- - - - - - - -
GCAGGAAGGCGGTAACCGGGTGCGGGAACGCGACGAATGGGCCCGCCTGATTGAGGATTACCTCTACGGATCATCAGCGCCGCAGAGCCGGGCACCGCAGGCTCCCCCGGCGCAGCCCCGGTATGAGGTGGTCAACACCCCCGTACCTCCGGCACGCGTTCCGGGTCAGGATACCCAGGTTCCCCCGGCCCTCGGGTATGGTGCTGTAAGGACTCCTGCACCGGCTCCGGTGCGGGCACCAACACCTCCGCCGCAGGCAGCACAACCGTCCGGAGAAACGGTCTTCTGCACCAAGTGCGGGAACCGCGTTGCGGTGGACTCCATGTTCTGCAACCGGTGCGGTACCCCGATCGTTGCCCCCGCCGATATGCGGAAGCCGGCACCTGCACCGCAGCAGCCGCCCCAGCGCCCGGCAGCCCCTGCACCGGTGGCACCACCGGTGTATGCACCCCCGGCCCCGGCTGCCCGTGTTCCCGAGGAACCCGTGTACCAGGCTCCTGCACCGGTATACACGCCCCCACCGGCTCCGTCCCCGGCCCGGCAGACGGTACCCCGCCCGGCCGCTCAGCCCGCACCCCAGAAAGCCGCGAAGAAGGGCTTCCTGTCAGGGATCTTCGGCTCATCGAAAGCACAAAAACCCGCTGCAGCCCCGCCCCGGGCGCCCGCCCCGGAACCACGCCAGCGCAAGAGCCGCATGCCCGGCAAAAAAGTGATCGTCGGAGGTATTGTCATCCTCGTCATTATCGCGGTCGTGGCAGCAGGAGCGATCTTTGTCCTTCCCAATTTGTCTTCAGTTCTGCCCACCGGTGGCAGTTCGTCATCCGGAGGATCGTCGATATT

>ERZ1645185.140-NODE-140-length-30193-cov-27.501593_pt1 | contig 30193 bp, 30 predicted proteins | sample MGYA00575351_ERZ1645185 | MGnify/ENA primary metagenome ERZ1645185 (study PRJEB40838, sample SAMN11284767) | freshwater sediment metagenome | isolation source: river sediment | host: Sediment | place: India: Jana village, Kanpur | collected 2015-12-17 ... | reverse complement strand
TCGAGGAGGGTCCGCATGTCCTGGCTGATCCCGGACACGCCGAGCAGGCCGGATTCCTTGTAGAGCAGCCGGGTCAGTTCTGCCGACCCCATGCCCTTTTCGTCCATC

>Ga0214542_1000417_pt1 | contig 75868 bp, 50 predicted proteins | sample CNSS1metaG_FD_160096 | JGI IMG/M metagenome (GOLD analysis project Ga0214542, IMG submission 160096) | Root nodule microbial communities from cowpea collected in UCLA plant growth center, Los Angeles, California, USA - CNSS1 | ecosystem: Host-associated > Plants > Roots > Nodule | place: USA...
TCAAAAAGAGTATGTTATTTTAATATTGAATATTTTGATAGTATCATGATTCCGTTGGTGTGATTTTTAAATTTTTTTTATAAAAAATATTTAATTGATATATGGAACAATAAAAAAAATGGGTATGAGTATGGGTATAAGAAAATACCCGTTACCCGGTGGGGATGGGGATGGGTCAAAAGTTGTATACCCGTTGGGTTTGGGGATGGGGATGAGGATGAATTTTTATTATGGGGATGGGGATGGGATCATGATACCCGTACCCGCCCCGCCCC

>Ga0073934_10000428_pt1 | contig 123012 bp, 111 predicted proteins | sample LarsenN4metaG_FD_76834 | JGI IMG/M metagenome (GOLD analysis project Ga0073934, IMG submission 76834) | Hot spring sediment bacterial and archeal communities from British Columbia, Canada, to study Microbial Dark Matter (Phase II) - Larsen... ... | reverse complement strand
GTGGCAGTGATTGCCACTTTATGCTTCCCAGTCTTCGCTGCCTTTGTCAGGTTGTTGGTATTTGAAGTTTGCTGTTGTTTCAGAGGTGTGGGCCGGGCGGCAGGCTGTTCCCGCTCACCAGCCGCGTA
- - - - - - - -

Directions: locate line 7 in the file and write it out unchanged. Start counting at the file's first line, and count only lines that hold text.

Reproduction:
GTGGCAGTGATTGCCACTTTATGCTTCCCAGTCTTCGCTGCCTTTGTCAGGTTGTTGGTATTTGAAGTTTGCTGTTGTTTCAGAGGTGTGGGCCGGGCGGCAGGCTGTTCCCGCTCACCAGCCGCGTA